The deck layout of these two boats is very similar, differing only in the size of particular areas. Boarding is from the stern, via a swim step and up a few stairs to the after well-deck. Here, there is seating on the engineroom trunk, which opens to provide full access to the engine area. You can change out or rebuild an engine or generator without disturbing the liveaboards. From the well-deck, there are stairs starboard up to the boat or bridge deck, and port down into the saloon. The boat deck stretches from rail to rail, with room to store a good-sized hard-bottom inflatable. At the forward end is a mast with boom to handle the dinghy, along with stabilizer poles port and starboard.

The bridge deck is forward of the boat-storage area on both the 46 and 56, and holds the outside controls, seating, and dining area, sheltered from the elements by a windshield and canvas soft top. The enclosing half walls have sliding gates port and starboard; access to the wheelhouse is down a sliding hatch to starboard. What's important about this setup is that the helmsman is only a couple of steps away from line handling when docking the boat. All the way forward is another well deck, this one for safety while handling ground tackle.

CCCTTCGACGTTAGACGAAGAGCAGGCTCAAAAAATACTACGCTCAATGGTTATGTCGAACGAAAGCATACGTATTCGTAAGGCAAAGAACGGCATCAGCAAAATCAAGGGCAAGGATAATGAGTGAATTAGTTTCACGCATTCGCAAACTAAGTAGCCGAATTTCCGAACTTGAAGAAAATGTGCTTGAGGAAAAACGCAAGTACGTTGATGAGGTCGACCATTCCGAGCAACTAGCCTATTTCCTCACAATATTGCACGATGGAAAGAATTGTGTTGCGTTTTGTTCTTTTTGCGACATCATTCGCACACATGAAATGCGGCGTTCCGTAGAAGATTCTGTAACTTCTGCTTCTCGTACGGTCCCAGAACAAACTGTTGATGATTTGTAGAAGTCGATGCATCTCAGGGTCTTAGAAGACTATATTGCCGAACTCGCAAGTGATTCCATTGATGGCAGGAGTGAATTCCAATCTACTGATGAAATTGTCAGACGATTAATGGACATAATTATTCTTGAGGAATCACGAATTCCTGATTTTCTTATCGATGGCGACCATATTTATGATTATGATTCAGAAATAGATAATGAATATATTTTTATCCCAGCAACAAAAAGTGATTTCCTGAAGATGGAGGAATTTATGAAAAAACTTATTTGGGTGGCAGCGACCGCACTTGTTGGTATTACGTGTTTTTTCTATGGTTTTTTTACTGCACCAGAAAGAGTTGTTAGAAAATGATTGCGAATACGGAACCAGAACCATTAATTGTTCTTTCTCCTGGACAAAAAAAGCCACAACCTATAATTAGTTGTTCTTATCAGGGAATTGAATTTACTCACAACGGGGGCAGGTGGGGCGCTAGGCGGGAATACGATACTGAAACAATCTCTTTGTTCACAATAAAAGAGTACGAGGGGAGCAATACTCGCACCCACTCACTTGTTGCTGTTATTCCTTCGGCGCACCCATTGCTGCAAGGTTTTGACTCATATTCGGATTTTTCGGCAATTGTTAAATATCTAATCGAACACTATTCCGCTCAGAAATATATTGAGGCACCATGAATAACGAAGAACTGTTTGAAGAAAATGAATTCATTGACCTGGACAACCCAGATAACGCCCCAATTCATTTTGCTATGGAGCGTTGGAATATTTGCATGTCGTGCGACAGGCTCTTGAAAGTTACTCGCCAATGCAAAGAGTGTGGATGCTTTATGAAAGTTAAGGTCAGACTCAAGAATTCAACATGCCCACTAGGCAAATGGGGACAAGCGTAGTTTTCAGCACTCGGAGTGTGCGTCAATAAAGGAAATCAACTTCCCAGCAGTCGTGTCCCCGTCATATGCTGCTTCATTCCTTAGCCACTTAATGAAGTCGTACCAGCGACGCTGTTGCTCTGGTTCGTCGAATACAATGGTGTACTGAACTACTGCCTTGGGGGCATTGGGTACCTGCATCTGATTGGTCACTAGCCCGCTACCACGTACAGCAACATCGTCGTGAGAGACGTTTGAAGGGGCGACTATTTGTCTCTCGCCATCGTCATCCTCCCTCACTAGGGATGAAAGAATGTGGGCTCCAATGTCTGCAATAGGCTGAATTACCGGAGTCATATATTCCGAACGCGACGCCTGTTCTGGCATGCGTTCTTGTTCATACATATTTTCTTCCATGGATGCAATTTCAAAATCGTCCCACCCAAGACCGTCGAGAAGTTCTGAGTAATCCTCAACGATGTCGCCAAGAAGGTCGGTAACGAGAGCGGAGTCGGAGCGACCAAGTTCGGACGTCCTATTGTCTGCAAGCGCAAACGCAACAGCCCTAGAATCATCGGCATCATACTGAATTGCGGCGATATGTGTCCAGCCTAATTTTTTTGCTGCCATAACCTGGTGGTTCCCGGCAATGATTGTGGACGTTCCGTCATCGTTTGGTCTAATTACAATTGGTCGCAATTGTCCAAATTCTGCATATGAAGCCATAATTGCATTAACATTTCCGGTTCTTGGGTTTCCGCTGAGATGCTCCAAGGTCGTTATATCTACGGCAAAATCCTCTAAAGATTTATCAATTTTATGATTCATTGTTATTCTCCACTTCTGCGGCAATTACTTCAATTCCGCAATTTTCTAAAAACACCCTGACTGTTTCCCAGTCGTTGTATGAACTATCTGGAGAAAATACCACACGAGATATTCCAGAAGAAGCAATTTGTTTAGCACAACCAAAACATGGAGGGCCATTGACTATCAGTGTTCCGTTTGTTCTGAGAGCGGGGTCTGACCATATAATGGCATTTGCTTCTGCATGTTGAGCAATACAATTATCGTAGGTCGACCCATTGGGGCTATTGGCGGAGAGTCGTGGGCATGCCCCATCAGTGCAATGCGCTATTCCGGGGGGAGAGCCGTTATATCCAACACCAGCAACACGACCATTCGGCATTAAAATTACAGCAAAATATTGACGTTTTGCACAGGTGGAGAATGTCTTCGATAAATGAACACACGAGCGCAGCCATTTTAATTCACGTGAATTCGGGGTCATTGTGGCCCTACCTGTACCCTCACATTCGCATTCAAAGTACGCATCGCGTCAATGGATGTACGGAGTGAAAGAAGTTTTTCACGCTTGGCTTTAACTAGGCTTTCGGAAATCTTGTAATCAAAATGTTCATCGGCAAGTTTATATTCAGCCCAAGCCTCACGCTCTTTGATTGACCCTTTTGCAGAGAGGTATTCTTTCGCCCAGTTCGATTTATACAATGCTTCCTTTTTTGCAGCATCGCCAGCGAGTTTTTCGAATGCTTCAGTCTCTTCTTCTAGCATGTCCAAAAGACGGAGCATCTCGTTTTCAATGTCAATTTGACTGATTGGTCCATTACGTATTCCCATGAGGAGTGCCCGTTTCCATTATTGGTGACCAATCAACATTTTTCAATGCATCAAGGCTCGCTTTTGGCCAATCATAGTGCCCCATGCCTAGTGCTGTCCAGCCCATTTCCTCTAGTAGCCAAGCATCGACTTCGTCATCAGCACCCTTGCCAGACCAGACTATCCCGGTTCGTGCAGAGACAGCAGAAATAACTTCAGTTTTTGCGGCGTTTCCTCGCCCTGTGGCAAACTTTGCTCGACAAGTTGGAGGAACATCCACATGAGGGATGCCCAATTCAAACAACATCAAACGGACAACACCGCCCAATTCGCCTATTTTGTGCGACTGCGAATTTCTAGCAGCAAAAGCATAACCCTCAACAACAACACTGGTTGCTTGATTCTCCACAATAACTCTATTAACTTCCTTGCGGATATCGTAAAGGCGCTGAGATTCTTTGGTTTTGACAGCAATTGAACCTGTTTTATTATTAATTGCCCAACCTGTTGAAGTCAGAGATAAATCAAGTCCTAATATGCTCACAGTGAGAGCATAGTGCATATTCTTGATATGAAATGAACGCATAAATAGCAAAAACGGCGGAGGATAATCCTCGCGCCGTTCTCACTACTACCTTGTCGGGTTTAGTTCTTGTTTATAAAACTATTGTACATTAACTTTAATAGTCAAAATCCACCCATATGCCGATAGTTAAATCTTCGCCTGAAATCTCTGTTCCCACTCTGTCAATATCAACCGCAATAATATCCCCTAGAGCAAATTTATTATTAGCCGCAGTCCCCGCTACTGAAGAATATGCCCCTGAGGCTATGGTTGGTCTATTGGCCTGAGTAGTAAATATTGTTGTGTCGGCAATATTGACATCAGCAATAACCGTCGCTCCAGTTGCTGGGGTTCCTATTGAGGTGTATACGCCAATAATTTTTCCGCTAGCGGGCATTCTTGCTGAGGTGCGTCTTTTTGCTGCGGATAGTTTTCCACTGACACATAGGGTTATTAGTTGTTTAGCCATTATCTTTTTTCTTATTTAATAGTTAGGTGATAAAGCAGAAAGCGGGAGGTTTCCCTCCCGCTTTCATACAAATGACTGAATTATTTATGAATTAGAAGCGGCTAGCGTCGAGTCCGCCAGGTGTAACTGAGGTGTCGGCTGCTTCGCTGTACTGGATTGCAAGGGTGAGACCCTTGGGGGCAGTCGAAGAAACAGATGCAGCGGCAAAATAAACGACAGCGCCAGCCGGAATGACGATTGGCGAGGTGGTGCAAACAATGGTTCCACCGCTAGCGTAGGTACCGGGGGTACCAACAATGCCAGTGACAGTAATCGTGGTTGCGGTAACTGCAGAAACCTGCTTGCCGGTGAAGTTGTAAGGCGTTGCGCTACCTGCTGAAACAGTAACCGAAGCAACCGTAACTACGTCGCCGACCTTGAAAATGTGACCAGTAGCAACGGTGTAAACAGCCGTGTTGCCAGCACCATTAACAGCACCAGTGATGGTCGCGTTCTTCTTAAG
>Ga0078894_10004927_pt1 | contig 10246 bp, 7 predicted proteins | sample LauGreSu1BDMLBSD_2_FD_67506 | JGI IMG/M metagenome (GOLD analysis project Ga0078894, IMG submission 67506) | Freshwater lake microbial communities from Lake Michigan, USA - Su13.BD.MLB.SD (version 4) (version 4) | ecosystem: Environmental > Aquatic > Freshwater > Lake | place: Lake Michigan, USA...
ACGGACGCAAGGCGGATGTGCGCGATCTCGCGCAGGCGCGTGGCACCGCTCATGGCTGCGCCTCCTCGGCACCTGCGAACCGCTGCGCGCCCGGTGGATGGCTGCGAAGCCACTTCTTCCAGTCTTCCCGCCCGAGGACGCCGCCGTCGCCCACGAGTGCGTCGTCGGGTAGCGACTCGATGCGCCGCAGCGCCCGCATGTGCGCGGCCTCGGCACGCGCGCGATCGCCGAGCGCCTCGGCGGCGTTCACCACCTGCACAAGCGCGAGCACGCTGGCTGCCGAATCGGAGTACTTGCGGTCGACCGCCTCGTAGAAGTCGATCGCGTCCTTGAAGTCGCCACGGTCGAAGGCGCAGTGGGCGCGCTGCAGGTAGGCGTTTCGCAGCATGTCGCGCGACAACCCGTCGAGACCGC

Moving the machinery aft shortens shaft runs and minimizes noise and vibration in the living areas of the boat. It also frees up space under the wheelhouse and saloon to place tankage directly over the center of flotation. This means trim changes little as the fuel burns and water gets consumed. Fuel and water loads are the largest single weight aboard these boats, so centralizing and keeping it low, again, reduces pitching and rolling moments.